Corporate Governance Reform – A Corporate Governance Code for Private Limited Companies

 

In the second of a series of articles on corporate governance, Partner Jonathan Aldersley looks at the proposed implementation of a corporate governance code  for private limited companies.

 

Due to the separation of ownership and control between shareholders and directors, directors may pursue personal objectives above the interests of shareholders, meaning that director and shareholder interests are often not aligned. Objectives a director may pursue include advancement of their personal financial interest, exploitation of corporate opportunities and misappropriation of corporate assets. Corporate governance structures have consequently developed in the UK to reduce the likelihood of such issues by supervising directors and rewarding good conduct.

The UK has had a framework of corporate governance in various guises since 1992. The current inception of corporate governance is the UK Corporate Governance Code, which was originally published in 2010 by the Financial Reporting Council. The Code features five sections each containing main principles and supporting provisions; Leadership, Effectiveness, Accountability, Remuneration and Relations with shareholders. It is quasi-legal or ‘soft law’ in that the provisions of the code can be departed from so long as a company can provide an explanation for its actions. The code currently only applies to UK PLC’s, not private limited companies. However, there is now a suggestion by the Government to widen the code to large private limited companies as well as PLCs.

The suggestions from the Government papers released in August 2017 showed an intention to develop a set of voluntary corporate governance principles akin to the UK Corporate Governance code, with specific application to private limited companies. The suggestion was for the code to be developed by the FRC, CBI and other organisations.

The August 2017 paper also suggested widening the reporting standards of private limited companies so that they have reporting standards similar to PLCs e.g.an annual report, accounts on their website etc. This would emphasise the provisions of director’s duties contained in s.172 to promote the success of the company and require consideration of wider stakeholders (employees, customers etc.).

The new code, known as the Wates Corporate Governance Principles for Large Private Companies, was released in draft by the FRC in June 2018. The code consists of the following six principles:

Purpose – An effective board promotes the purpose of a company, and ensures that its values, strategy and culture align with that purpose.

Composition – Effective board composition requires an effective chair and a balance of skills, backgrounds, experience and knowledge, with individual directors having sufficient capacity to make a valuable contribution. The size of a board should be guided by the scale and complexity of the company.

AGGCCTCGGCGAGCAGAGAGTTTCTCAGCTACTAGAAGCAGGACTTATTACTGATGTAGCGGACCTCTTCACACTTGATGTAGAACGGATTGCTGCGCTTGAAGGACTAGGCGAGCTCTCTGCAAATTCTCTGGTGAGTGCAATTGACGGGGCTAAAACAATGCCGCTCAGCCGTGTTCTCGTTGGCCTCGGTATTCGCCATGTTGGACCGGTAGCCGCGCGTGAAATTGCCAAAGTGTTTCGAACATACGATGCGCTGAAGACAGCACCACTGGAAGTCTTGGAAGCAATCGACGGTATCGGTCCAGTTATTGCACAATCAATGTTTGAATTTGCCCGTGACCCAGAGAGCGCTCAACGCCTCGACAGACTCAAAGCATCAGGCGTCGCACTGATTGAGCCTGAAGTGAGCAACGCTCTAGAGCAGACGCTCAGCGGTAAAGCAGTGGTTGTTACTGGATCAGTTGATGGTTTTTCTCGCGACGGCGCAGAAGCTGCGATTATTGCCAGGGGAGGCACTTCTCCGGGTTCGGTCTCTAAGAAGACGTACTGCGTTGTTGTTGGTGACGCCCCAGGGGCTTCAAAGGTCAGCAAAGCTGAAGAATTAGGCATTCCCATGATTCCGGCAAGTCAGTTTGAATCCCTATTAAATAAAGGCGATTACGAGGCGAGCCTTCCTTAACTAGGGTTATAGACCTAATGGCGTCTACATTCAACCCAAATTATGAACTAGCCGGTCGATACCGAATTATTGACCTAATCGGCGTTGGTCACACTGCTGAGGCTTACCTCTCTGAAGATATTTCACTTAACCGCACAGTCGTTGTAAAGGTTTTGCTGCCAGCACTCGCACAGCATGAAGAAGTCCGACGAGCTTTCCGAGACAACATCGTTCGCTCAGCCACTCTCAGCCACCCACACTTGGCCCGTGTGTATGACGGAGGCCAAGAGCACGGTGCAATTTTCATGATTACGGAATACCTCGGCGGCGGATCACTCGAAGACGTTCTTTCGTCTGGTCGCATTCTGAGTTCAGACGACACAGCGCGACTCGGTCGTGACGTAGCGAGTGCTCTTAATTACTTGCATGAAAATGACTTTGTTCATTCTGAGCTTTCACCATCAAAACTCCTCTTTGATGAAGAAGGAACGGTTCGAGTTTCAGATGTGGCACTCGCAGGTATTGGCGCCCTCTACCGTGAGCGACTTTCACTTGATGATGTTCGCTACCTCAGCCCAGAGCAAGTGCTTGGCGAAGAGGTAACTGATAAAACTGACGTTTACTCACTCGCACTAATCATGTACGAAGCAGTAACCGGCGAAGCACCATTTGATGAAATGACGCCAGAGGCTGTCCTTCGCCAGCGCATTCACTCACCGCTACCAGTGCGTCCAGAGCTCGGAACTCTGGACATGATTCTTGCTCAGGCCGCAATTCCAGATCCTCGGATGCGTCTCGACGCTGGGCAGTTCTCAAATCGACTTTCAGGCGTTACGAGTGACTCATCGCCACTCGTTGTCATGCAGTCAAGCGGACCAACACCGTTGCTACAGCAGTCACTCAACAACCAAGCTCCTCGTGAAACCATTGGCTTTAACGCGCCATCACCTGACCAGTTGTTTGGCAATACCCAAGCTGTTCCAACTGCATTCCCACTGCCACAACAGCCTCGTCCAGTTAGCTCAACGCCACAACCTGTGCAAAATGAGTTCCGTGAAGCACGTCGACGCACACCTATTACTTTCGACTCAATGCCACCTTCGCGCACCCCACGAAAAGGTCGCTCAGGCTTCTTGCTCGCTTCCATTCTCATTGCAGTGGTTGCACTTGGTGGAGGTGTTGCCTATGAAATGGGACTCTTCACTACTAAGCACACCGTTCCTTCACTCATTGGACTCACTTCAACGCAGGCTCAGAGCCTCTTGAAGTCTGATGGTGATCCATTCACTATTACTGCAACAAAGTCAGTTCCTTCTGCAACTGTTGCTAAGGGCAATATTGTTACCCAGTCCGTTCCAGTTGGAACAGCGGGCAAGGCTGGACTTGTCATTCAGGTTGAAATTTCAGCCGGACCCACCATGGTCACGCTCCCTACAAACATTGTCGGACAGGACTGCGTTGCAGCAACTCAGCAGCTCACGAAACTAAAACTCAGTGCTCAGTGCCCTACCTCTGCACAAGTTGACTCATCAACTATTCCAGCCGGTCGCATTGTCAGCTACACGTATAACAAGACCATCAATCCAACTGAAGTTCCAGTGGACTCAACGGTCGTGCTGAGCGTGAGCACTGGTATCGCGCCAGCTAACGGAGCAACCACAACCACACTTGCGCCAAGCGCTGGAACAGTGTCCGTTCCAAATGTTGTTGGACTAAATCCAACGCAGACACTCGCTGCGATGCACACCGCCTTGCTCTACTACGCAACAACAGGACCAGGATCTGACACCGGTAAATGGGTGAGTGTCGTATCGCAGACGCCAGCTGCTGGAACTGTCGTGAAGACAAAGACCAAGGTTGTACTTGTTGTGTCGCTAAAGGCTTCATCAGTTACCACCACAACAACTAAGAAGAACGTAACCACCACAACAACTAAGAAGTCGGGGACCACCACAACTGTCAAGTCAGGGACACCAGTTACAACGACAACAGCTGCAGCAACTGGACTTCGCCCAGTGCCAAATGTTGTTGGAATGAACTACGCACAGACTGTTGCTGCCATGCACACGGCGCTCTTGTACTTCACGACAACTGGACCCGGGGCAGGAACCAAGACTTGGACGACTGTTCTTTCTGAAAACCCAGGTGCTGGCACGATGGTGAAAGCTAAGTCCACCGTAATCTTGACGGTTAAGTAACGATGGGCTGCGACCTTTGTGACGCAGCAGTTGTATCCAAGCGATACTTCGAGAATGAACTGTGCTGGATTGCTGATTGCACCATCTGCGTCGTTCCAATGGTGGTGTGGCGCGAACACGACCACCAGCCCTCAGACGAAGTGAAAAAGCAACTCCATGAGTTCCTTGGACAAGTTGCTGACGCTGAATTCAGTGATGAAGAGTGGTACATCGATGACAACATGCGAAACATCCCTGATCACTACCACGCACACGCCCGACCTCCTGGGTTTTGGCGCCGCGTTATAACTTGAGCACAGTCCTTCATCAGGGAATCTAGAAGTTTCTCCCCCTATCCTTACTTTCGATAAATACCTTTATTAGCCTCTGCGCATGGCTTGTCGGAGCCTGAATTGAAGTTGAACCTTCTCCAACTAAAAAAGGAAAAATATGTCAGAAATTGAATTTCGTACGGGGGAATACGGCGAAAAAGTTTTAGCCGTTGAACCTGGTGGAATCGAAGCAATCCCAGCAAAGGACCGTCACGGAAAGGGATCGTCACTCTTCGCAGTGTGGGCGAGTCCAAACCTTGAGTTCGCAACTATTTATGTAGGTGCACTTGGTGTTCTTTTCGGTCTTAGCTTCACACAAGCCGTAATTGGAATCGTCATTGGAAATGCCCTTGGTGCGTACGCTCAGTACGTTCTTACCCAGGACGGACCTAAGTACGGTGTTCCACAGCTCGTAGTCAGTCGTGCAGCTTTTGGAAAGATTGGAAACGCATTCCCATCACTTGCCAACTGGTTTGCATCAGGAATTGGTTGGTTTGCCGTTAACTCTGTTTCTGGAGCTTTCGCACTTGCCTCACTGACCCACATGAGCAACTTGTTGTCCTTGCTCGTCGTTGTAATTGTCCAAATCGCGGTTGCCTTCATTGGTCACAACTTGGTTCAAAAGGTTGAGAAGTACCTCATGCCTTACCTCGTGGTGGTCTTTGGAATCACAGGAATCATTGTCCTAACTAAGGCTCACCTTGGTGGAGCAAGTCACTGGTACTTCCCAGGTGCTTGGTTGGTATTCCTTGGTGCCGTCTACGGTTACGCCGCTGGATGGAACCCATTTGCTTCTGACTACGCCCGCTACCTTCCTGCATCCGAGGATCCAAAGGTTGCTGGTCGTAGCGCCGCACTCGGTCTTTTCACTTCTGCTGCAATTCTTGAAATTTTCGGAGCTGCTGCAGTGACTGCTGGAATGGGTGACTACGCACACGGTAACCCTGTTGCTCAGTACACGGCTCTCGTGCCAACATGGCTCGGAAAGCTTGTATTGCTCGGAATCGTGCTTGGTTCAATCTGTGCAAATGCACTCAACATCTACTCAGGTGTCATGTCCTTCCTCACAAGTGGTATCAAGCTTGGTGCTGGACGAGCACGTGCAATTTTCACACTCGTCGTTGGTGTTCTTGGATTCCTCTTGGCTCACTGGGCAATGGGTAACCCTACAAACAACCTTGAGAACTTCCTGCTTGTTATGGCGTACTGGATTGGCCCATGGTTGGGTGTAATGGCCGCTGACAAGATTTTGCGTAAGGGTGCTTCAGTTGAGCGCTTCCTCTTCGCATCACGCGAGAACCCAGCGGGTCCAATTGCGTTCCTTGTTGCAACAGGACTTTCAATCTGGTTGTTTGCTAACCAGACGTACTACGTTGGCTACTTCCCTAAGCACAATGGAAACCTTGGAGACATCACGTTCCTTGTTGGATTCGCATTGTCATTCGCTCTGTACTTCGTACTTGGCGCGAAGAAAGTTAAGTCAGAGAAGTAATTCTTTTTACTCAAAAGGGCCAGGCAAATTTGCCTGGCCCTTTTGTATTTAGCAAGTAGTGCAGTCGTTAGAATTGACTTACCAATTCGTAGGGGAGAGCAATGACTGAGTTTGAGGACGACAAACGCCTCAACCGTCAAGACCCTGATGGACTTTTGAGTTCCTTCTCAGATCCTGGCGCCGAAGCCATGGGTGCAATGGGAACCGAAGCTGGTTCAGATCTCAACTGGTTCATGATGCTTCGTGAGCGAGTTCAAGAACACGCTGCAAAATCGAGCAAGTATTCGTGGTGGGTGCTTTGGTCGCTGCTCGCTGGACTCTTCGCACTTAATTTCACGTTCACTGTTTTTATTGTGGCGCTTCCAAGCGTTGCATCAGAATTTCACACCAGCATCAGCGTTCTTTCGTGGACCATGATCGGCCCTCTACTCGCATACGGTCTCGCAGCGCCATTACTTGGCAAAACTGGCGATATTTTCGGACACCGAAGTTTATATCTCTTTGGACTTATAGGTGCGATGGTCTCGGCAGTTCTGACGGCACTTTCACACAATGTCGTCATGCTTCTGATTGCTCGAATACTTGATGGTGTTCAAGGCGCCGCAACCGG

Responsibilities – A board should have a clear understanding of its accountability and terms of reference. Its policies and procedures should support effective decision-making and independent challenge.

Opportunity and Risk – A board should promote the long-term success of the company by identifying opportunities to create and preserve value and establish oversight for the identification and mitigation of risk.

Remuneration – A board should promote executive remuneration structures aligned to sustainable long-term success of a company, taking into account pay and conditions elsewhere in the company.

Stakeholders – A board has a responsibility to oversee meaningful engagement with material stakeholders, including the workforce, and have regard to that discussion when taking decisions. The board has a responsibility to foster good relationships based on the company’s purpose.

The consultation with the FRC regarding the draft code and the content of the principles is open until 7th September 2018.

The proposed implementation of the new code is for it to apply to private limited companies with 2000 or more employees or with a turnover of £200 million, but this is the first step in what may be increasingly greater regulation of private limited companies in the UK. The original suggestions were 1000 employees or a level of turnover much lower than £200 million, both of which would significantly widen the application of the code. This lower threshold may be adopted in the future. Accordingly it is advisable for all private companies to be aware of the principles of the new code, albeit they will not be bound to comply.

We will continue to provide updates on the draft code as it progresses.

Butcher & Barlow LLP are able to provide advice on corporate governance issues and the day to day management of companies. Contact Jonathan Aldersley today at our Gadbrook Park office on 01606 334309 or email jaldersley@butcher-barlow.co.uk to discuss your own specific requirements and needs.

 

Jonathan Aldersley